Safran goes the extra mile


In a sea of negative ad peddlers, there are rare souls who go the extra mile, without receiving any applause. Despite rarely being appreciated, when they do something, they give it their all. They do not need power or money to make a change. Their passion and dedication make the world a better place.

In general, public toilets in Sri Lanka are not pleasant places. People are forced to use these facilities because they have no choice. The upkeep of these places is terrible.  One cannot forget the smell, broken doors, filled dustbins, and wet floors of public toilets.

However, the male toilet near the Chalmers Car Park in Pettah is different. The place is a hallmark for a valuable story of compassion of a young man. His name is Safran, a 30-year-old with a shy smile.

“I have kept my surroundings clean, neat, and tidy from childhood. I didn’t do this merely for the people who use this facility, but for myself too,” Safran said.

When Safran got the job to maintain the public toilet six months ago, the place was no different from other public toilets in the country. The doors were half-broken and there wasn’t much privacy. The floor was so dirty that one would only dare to step on it in an emergency. However, Safran turned the place around within weeks.

“As I do not want to work in an unclean environment, I gave it a thorough cleanup. Soon after, I began to decorate the place. I brought some flower pots and kept them in the corners and at the entrance as well.”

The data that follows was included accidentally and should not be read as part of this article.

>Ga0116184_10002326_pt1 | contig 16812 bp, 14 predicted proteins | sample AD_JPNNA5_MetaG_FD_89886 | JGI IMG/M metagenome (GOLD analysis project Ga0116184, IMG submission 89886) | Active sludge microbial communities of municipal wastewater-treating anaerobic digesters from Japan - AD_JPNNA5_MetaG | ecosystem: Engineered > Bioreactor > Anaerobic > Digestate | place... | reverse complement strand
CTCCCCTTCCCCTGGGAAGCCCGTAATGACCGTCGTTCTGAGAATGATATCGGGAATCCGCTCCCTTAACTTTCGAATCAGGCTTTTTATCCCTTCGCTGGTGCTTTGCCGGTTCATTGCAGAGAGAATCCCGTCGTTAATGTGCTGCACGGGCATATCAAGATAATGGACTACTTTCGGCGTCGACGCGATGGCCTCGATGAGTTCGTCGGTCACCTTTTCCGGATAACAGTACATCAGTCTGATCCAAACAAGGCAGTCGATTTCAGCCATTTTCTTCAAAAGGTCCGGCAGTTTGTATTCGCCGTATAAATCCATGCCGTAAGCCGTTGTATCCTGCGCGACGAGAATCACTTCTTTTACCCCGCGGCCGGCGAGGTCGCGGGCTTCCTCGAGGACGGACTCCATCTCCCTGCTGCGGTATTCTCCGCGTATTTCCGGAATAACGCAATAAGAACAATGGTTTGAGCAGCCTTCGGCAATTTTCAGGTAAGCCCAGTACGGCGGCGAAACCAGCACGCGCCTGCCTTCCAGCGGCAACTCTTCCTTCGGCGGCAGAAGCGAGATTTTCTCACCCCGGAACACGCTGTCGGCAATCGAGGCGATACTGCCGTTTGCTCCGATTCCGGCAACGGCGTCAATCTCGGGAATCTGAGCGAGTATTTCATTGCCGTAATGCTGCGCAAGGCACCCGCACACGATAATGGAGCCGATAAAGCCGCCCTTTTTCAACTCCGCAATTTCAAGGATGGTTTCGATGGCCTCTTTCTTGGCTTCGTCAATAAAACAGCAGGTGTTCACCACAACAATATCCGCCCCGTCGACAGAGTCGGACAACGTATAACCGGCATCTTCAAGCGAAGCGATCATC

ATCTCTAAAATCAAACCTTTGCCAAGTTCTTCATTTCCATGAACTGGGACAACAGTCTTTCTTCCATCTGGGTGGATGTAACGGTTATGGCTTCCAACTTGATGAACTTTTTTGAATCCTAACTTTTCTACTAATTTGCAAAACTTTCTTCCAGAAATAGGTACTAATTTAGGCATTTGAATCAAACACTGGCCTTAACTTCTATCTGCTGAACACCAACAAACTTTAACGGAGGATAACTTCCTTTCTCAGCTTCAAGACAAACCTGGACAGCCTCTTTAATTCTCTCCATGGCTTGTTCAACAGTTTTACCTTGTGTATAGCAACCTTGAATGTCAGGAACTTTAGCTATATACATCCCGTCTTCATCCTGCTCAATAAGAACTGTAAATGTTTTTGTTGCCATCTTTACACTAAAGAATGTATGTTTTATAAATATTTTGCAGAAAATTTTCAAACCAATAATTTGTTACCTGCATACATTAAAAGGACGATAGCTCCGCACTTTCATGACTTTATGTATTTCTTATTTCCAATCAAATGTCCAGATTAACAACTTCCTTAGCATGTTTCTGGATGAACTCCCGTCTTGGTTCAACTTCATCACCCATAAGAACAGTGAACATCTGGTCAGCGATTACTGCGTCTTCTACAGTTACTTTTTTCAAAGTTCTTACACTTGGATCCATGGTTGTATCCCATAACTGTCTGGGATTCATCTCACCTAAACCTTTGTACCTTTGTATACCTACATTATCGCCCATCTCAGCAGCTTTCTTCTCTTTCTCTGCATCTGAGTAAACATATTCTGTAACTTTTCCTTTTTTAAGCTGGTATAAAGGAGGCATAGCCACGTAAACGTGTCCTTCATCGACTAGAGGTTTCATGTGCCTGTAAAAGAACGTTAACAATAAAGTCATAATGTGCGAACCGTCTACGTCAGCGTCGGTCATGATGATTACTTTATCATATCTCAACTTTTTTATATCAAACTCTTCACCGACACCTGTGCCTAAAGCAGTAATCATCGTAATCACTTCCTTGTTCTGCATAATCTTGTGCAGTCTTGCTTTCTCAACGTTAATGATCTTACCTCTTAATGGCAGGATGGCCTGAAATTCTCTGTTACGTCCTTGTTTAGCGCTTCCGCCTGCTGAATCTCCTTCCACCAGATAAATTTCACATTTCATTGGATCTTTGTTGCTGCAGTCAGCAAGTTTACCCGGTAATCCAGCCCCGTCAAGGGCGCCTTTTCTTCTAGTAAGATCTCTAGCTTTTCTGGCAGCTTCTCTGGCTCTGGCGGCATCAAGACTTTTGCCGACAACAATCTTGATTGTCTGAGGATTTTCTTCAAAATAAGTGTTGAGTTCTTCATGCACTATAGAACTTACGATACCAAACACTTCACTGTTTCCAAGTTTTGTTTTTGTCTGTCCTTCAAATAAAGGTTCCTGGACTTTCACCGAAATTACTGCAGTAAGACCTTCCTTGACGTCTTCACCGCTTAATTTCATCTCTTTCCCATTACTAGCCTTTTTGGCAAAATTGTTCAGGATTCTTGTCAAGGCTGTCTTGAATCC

Safran did not crave for attention from anyone. He felt it was his job to upkeep the place, and create a pleasant atmosphere for customers. Very few people spent a minute to appreciate his effort. Most did not bother. But Safran didn’t seek validation and laboured on.

“I brought more flower pots and vases. I also pasted some beautiful stickers and hung pictures on the wall. Even though I’m very busy with giving tickets and collecting money day and night, I set aside a few hours to water the plants and make sure they get enough sunlight. I usually need about three hours for that. I have to wake up early. But the satisfaction I get is immense.”

He doesn’t plan to stop there. He wants to add more colour to the place, by bringing some more floral arrangements. 

“Now, many people who use the toilet praise my efforts. I am really happy they appreciate me. But I never expected that. I just want to do my bit for society. I am not a wealthy person. But I want to work to the best of my ability,” he said.

To serve society, one does not need to be wealthy or in a high place. Everyone can bring change in their homes and workplaces. Change should begin in one’s mind and soul. These saintly persons make the world a better place.

By Methmalie Dissanayake